Mother and Child Reunion.
I just can’t tell you about them.
Over the last few days, I have had all sorts of touching, maddening and generally emotional moments. If these moments involved strangers or box turtles, I would be happily churning about 1000 words out of each. But, they involved Daughter and, therefore, are off limits.
I contemplated writing a blog for about a year before I actually started this one in January of 2005.
[Recently, someone sent me a link to a blog which decried how “…Quinn Cummings was now writing a blog”. The tone of the entry was “My God, is just everyone jumping on the bandwagon along with us elder statesmen?”. For my edification, I checked when he started his blog; it was a month after I did. But I digress.]
What kept me from writing for the year before I actually put fingers to keyboard was the dilemma of how to write about my life as a mother without putting Daughter in the blog spotlight (in my case, the blog spotlight being slightly dimmer than the light which goes on when you open your glove compartment). Just because I wanted to write didn’t mean she wanted to get written about. When the impulse to write became overwhelming, I bit the bullet and created a blog -- but only on the self-imposed condition that Daughter be no more than recurring cameo in the “Quinn is a Huge Screw-Up Variety Hour”. For the most part, I believe I have succeeded at this.
Then I have four or five days in a row where Daughter and I go through all sorts of things that seem both personal and universal, not to mention being chock-full of neat dialogue and (in the case of one conversation) a built-in tag line, and the writer in me suddenly wants to renegotiate the original contract.
“C’mon, it’s too good not to write. How about this, we write it in the third person. Or, we say it all happened to a friend. Please God, let me do something with this material.”
(When I start referring to our conversations as material, it’s a hint I might be scraping the bottom of the jar of integrity.)
I was still trying to find a way to pimp my maternity when I read Anne Lamott’s newest essay in Salon Magazine last night. First, let me say I have read all of Ms. Lamott’s books, and I think she’s a fine, fine writer. She comes up with turns of phrase that make me put down the book and stare off into space for twenty seconds. “Bird by Bird” inspired me to consider writing again. Also, before I say anything against her, let me point something out: one of us had made serious money from writing; and one of us is me. In a nutshell, she’s cool, I drool.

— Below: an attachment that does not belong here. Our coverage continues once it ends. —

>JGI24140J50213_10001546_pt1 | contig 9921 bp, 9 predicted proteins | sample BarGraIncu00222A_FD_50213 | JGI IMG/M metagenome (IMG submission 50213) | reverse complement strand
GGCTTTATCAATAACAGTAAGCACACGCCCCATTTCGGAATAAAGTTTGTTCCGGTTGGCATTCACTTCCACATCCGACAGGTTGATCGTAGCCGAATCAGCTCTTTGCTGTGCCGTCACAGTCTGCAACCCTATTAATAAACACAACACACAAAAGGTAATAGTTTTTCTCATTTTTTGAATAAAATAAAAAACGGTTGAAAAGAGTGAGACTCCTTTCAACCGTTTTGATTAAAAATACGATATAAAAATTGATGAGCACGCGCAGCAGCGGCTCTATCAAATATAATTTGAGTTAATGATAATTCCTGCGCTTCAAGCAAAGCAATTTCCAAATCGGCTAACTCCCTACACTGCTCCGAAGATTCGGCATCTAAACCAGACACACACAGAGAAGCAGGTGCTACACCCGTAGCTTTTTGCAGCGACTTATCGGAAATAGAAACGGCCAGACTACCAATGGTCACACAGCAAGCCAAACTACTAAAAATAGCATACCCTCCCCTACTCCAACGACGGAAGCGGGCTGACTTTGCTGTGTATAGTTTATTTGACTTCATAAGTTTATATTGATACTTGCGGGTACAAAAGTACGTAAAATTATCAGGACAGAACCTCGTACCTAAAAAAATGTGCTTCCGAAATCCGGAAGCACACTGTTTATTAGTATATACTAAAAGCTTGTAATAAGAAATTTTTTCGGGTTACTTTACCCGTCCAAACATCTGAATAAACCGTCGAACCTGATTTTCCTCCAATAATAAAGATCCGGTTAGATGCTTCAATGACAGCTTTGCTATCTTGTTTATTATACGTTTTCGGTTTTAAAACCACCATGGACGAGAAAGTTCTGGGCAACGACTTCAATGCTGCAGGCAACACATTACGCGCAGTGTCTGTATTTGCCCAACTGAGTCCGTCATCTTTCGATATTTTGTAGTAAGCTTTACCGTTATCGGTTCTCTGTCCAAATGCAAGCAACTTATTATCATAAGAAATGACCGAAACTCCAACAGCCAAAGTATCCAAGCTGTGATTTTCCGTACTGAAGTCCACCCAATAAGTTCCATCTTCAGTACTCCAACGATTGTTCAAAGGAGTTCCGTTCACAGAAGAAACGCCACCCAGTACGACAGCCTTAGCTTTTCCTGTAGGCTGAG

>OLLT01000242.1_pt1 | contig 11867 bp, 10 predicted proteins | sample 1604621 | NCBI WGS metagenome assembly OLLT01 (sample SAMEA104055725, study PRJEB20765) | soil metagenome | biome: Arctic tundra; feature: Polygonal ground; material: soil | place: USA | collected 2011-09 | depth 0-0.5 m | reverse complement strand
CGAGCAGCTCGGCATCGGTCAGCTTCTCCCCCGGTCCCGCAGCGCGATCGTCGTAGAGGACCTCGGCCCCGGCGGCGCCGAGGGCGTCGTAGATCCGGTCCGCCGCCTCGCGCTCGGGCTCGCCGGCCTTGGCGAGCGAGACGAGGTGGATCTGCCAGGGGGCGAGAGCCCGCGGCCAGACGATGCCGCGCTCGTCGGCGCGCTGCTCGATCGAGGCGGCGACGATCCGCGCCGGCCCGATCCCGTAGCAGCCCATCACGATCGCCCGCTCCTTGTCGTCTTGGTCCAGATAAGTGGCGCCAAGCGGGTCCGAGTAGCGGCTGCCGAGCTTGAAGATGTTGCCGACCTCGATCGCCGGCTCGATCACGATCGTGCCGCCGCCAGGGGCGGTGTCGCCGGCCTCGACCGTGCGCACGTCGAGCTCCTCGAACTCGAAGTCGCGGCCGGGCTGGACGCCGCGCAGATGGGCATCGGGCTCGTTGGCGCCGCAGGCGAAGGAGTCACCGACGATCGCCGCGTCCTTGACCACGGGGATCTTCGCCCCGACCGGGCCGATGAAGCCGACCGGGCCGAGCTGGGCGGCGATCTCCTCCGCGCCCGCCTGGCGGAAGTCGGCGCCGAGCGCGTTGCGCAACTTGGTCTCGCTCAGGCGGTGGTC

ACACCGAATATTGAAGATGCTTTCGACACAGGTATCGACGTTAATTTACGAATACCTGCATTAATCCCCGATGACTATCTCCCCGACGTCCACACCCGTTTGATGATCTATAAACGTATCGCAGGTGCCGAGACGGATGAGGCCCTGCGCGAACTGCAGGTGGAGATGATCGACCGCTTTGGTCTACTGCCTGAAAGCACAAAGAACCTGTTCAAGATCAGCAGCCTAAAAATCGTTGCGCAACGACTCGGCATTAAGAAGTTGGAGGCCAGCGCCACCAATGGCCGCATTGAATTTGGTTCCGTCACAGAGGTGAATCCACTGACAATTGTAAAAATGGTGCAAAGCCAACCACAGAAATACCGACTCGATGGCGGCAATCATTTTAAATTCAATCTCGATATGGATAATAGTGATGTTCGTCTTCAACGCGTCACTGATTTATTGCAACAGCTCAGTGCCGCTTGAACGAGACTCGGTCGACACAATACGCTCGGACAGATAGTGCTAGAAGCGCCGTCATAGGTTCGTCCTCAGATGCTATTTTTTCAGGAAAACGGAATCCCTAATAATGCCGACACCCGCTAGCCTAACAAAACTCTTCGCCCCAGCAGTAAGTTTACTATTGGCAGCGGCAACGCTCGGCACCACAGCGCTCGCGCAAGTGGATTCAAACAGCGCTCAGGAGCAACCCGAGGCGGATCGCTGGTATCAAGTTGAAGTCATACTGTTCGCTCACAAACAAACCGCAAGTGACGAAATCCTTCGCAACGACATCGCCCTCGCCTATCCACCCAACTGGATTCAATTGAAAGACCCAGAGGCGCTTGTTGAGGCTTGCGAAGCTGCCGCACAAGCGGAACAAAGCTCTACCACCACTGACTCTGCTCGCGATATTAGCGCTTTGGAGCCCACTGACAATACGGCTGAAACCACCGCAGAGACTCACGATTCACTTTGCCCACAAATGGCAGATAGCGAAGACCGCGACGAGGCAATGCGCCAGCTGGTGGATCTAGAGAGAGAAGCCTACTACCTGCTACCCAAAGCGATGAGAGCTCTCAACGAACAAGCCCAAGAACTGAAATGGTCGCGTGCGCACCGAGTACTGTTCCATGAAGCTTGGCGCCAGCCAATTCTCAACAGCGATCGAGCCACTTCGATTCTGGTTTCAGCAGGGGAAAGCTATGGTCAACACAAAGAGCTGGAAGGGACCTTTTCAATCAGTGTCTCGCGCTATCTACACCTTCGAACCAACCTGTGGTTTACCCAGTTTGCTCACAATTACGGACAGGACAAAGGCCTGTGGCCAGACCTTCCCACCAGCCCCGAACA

Her Salon essay is, as most of them are, about being a woman, a mother and a Christian, and how each part of her life acts upon and against each other. She begins this essay saying, in effect, “I take no pride in the following incident, but I hope that writing about it will help some other parent”; then relates how she and her sixteen year-old son have been at each other’s throats in the way only a single mother and her adolescent son can be. She admits there are times she hates him. One particular power struggle referred to in the essay finds Ms. Lamott slapping her son for the first time in his life. The essay ends with the two of them sitting on the couch together, not quite recovered, but better than they once were.
For me, it wasn’t her strongest work, probably because the incident was still so raw. It didn’t have the “emotions recalled in repose” quality that I like in my first-person narratives. I once knew a drama teacher who said an actor appearing to fight tears was more affecting than an actor sobbing his guts out. “If you cry,” he would warn, “the audience doesn’t have to.” Ms. Lamott was crying all over the screen on this one. However, considering the degree of pain inflicted, it’s understandable. Then I started paging through the letters from readers, and was sickened by the degree of rage. They might not have been crying, but they were screaming…